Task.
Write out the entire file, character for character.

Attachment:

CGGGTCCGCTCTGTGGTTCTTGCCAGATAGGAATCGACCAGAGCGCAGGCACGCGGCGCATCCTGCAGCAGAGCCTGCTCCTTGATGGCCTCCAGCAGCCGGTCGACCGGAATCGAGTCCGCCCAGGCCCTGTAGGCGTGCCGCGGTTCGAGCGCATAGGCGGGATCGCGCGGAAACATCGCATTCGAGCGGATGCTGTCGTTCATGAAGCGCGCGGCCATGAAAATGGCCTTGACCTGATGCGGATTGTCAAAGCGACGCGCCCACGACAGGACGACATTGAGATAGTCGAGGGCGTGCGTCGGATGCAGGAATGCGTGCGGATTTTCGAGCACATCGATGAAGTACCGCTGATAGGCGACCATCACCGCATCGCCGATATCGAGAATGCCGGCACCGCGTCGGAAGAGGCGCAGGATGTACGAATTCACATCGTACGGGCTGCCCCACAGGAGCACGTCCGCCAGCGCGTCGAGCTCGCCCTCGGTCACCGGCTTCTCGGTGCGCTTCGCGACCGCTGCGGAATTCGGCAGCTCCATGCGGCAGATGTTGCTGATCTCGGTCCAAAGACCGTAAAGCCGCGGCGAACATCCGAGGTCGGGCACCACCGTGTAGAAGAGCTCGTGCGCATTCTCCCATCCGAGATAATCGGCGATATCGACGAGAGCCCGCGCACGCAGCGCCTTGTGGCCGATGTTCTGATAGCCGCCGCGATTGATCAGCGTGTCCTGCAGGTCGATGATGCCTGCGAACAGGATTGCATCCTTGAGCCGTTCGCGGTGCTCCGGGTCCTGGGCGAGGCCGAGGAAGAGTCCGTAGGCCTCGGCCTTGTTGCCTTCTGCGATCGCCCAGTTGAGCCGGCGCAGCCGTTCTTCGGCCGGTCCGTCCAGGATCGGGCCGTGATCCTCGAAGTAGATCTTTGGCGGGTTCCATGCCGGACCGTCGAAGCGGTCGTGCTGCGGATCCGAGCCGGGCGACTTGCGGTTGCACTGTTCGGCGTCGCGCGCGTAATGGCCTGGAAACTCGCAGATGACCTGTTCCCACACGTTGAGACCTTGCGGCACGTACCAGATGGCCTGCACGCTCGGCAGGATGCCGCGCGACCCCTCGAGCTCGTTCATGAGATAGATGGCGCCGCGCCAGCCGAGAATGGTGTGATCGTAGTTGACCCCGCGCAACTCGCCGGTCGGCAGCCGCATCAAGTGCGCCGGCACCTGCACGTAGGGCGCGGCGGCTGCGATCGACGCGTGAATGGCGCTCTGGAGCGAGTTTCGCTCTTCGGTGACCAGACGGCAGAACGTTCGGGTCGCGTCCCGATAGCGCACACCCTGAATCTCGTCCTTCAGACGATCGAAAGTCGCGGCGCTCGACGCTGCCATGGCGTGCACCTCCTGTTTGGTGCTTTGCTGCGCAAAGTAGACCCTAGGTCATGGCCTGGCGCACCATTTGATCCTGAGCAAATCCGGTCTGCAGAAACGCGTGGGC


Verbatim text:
CGGGTCCGCTCTGTGGTTCTTGCCAGATAGGAATCGACCAGAGCGCAGGCACGCGGCGCATCCTGCAGCAGAGCCTGCTCCTTGATGGCCTCCAGCAGCCGGTCGACCGGAATCGAGTCCGCCCAGGCCCTGTAGGCGTGCCGCGGTTCGAGCGCATAGGCGGGATCGCGCGGAAACATCGCATTCGAGCGGATGCTGTCGTTCATGAAGCGCGCGGCCATGAAAATGGCCTTGACCTGATGCGGATTGTCAAAGCGACGCGCCCACGACAGGACGACATTGAGATAGTCGAGGGCGTGCGTCGGATGCAGGAATGCGTGCGGATTTTCGAGCACATCGATGAAGTACCGCTGATAGGCGACCATCACCGCATCGCCGATATCGAGAATGCCGGCACCGCGTCGGAAGAGGCGCAGGATGTACGAATTCACATCGTACGGGCTGCCCCACAGGAGCACGTCCGCCAGCGCGTCGAGCTCGCCCTCGGTCACCGGCTTCTCGGTGCGCTTCGCGACCGCTGCGGAATTCGGCAGCTCCATGCGGCAGATGTTGCTGATCTCGGTCCAAAGACCGTAAAGCCGCGGCGAACATCCGAGGTCGGGCACCACCGTGTAGAAGAGCTCGTGCGCATTCTCCCATCCGAGATAATCGGCGATATCGACGAGAGCCCGCGCACGCAGCGCCTTGTGGCCGATGTTCTGATAGCCGCCGCGATTGATCAGCGTGTCCTGCAGGTCGATGATGCCTGCGAACAGGATTGCATCCTTGAGCCGTTCGCGGTGCTCCGGGTCCTGGGCGAGGCCGAGGAAGAGTCCGTAGGCCTCGGCCTTGTTGCCTTCTGCGATCGCCCAGTTGAGCCGGCGCAGCCGTTCTTCGGCCGGTCCGTCCAGGATCGGGCCGTGATCCTCGAAGTAGATCTTTGGCGGGTTCCATGCCGGACCGTCGAAGCGGTCGTGCTGCGGATCCGAGCCGGGCGACTTGCGGTTGCACTGTTCGGCGTCGCGCGCGTAATGGCCTGGAAACTCGCAGATGACCTGTTCCCACACGTTGAGACCTTGCGGCACGTACCAGATGGCCTGCACGCTCGGCAGGATGCCGCGCGACCCCTCGAGCTCGTTCATGAGATAGATGGCGCCGCGCCAGCCGAGAATGGTGTGATCGTAGTTGACCCCGCGCAACTCGCCGGTCGGCAGCCGCATCAAGTGCGCCGGCACCTGCACGTAGGGCGCGGCGGCTGCGATCGACGCGTGAATGGCGCTCTGGAGCGAGTTTCGCTCTTCGGTGACCAGACGGCAGAACGTTCGGGTCGCGTCCCGATAGCGCACACCCTGAATCTCGTCCTTCAGACGATCGAAAGTCGCGGCGCTCGACGCTGCCATGGCGTGCACCTCCTGTTTGGTGCTTTGCTGCGCAAAGTAGACCCTAGGTCATGGCCTGGCGCACCATTTGATCCTGAGCAAATCCGGTCTGCAGAAACGCGTGGGC